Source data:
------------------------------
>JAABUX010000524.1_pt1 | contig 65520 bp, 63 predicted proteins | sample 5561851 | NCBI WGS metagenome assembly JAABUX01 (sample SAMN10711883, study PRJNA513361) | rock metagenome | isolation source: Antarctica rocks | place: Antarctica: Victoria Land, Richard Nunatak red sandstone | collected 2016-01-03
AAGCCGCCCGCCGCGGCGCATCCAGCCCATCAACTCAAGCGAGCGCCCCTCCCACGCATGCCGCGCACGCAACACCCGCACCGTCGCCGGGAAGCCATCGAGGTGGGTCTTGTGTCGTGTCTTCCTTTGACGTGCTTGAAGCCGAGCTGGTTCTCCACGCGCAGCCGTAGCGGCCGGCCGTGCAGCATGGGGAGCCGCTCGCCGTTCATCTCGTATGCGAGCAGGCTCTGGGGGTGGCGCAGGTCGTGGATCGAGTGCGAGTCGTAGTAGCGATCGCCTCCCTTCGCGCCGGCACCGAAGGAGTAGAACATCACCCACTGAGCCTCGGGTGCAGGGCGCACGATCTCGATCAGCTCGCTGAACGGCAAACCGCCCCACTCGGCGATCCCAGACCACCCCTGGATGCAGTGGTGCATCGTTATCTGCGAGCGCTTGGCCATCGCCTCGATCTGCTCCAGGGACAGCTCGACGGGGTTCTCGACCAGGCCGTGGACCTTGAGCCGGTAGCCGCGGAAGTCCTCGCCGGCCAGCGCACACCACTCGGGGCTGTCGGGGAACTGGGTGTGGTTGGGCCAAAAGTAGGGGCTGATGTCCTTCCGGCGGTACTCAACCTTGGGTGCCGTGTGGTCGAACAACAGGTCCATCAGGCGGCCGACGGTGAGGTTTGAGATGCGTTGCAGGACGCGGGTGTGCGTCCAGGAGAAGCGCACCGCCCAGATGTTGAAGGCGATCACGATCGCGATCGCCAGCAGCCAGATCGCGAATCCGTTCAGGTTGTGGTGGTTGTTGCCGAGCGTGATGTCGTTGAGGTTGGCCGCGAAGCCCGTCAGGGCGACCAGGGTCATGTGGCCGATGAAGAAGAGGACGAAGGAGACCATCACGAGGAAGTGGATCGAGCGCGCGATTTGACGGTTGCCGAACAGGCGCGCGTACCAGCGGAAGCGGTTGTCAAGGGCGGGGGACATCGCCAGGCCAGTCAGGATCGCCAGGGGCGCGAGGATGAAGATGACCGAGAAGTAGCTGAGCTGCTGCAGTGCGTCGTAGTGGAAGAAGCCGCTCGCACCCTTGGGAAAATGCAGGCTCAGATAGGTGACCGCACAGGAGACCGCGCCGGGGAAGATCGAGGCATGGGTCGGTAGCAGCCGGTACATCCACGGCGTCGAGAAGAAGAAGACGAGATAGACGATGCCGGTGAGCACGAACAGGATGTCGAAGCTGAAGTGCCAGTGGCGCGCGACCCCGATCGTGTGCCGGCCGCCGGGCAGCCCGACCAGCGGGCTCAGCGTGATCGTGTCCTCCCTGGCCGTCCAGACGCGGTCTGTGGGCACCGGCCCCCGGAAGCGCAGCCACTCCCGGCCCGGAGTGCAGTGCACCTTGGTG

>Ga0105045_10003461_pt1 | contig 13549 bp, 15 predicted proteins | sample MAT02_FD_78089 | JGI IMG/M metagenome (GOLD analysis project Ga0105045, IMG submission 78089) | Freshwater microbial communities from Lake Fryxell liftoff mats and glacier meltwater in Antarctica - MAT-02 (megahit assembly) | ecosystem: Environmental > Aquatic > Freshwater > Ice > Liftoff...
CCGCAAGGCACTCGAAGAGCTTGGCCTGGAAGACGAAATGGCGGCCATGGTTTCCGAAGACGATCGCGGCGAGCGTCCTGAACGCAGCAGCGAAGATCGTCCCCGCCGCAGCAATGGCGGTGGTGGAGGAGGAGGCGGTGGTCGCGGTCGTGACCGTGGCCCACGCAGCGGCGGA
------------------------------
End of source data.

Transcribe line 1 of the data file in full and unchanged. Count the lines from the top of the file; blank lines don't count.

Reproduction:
>JAABUX010000524.1_pt1 | contig 65520 bp, 63 predicted proteins | sample 5561851 | NCBI WGS metagenome assembly JAABUX01 (sample SAMN10711883, study PRJNA513361) | rock metagenome | isolation source: Antarctica rocks | place: Antarctica: Victoria Land, Richard Nunatak red sandstone | collected 2016-01-03